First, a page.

(Editor’s note: Every year, Concordia College hosts the National Book Awards on Campus program. As part of that program, winners and finalists of the National Book Award give a talk to a lunch group of first year students and various faculty on the theme of academic excellence. Thanhha Lai won the 2011 National Book Award for Young People’s Literature. This is her talk.)
Good afternoon. I’m honored to be here.
So I’m to talk about excellence. But I must tell you, I’ve spent the last two decades trying my best not to think about excellence. The word itself, with its triple layer of hissy sounds, is annoying enough. Add to that its actual meaning: to be shiny, better, best, to strive, to be more, more, more, all that exhausts me. Then pile on top the connotations: inner drive, outside expectations, all-around judgments, infinite game of pitching this against that, and ultimately I just want to curl up like a pill bug and protect myself.
Because it took me so long to get published, twenty years in fact, I’m better qualified today to talk about what happens when you’re not so amazing, when you try and try but for whatever reason you are rolling among the unseen, the unheard, the seemingly clueless, the ultimate dreamers. I entered this realm of non-excellence innocently enough. Trust me, with my refugee background, with a made-of-iron mother who never asked but somehow conveyed that if she had a doctor or two, some engineers, maybe a lawyer among her children–those would be lovely paybacks after a lifetime of war, I would never have chosen to be lackluster by choice. I descended into this region simply because I wanted to craft sentences.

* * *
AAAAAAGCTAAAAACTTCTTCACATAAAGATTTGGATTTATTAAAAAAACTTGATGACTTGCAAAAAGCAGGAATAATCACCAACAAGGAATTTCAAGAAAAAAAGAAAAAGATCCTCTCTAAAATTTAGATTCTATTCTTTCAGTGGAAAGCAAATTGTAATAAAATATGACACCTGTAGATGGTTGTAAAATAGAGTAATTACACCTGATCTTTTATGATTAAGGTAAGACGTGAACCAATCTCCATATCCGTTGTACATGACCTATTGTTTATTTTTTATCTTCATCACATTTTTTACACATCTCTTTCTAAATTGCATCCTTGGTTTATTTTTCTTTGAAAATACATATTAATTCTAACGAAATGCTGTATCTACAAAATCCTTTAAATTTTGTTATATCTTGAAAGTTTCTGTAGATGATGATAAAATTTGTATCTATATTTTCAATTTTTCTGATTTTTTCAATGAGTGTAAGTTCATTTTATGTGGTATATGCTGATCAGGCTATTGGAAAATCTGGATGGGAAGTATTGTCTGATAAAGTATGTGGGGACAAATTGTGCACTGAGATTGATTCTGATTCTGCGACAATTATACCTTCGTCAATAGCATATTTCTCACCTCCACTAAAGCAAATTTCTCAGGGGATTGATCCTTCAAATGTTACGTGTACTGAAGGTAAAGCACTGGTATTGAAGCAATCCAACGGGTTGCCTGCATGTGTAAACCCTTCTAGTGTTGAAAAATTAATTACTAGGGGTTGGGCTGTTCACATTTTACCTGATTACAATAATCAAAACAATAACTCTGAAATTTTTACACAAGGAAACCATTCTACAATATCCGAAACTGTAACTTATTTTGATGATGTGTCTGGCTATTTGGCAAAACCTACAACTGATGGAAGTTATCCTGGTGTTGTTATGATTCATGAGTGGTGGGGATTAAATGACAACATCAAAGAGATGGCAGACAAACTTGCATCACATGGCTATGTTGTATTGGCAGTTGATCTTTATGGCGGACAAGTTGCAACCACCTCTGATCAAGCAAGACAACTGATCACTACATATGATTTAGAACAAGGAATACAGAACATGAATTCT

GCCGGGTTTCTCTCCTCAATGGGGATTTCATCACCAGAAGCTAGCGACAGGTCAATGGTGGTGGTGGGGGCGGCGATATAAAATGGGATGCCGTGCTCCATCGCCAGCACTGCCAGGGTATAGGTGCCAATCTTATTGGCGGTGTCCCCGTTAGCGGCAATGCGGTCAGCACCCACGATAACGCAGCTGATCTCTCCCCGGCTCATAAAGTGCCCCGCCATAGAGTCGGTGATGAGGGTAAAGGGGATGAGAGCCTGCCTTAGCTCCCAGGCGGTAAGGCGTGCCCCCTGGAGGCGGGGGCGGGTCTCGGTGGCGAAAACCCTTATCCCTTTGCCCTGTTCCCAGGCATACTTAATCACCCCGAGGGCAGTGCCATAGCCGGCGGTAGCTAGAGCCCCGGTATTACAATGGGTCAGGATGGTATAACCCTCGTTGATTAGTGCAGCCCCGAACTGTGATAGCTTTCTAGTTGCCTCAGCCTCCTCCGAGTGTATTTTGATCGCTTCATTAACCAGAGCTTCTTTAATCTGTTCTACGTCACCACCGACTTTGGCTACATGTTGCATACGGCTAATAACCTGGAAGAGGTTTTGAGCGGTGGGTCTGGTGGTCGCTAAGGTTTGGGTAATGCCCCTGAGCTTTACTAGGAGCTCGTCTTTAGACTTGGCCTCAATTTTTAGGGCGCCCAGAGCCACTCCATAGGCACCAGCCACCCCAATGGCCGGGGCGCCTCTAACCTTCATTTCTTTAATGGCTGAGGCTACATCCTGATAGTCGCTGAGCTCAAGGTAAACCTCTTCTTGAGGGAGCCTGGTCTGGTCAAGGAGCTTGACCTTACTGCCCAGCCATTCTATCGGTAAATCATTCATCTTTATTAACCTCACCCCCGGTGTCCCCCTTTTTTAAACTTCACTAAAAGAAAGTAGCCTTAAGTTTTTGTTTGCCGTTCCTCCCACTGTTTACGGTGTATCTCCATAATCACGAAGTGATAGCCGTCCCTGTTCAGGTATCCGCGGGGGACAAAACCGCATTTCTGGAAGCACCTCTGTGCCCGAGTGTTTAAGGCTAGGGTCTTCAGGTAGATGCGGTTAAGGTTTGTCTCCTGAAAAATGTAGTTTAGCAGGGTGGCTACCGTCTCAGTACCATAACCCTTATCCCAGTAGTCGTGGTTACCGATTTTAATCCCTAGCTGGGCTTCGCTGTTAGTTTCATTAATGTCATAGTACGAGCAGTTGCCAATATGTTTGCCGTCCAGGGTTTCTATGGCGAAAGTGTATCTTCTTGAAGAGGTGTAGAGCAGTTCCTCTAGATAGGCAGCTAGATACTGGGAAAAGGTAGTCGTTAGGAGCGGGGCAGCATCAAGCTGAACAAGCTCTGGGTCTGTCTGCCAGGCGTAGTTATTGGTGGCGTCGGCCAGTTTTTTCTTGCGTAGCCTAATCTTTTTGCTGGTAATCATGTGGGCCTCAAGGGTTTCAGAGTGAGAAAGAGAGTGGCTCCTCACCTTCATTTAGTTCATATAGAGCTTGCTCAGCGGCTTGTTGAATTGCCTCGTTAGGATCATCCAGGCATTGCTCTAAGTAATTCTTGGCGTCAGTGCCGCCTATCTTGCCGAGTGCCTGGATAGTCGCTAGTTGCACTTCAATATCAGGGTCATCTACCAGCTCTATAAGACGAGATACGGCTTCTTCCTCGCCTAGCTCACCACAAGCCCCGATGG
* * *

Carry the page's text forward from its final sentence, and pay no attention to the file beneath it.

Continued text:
But we’ll come back to the sentences. First, let me tell you that I stared out shiny enough. Got straight As because to achieve academic excellence all I had to do was study. I knew how to do that. Acquiring English took more effort, but it wasn’t impossible. Then I went to college, majored in journalism in the years before the newspaper crash, got a job. I thought I was set for life.
Then one day, right around the time when I was assigned yet another nonstory, this one about what people were doing instead of watching fireworks on the fourth of July, I came across a book that essentially started the meltdown of my shininess.
It was this text, The Tale of Kieu by Nguyen Du, Vietnam’s most famous epic written in 6-syllable/8-syllable couplets, which my mother has been reciting from memory all my life. I would like to offer Huynh Sanh Thong all the peonies in the world for his translation.
So I began a still on-going reading project. Even now, the VNese lines are so impossible to decipher I can only handle a few couplets a day. I’m so grateful to have VNese as my mother tongue because while the fluid translation conveys the meaning, the lovely echoes of words and images remain locked in the original language.
But, here’s the thing, as soon as I began absorbing and molding these couplets into my being, I began to tire of chasing down the latest fatality and murder and calendar news stories. I developed this maddening need to craft sentences. I didn’t dare dream of couplets, but I thought I might have enough ability to create sentences that would rise to that level of Nguyen Du’s exact wording and images. Inevitably, those sentences ended up in my newspaper copy. My editor, exasperated from explaining yet again why the way the leaves fluttered on a branch was unnecessary in a lead about the dead body found underneath the tree, gave me this advice: “Do not compare an animate object to an inanimate object.”
But all over The Tale of Kieu were images of eyebrows curving like willow leaves, of voices that sang like jade, of reeds waving as if to taunt us. Instantly I knew I had to quit.
Back then I was still in the habit of telling my family the truth. As soon as I said, “So I quit,” my mother’s living room filled with tongue-clicks, chic chic chic, my family’s unanimous signal for hardy disapproval. I repeated, “Did you hear what the editor said? She said you cannot compare an animate to an inanimate object!!!”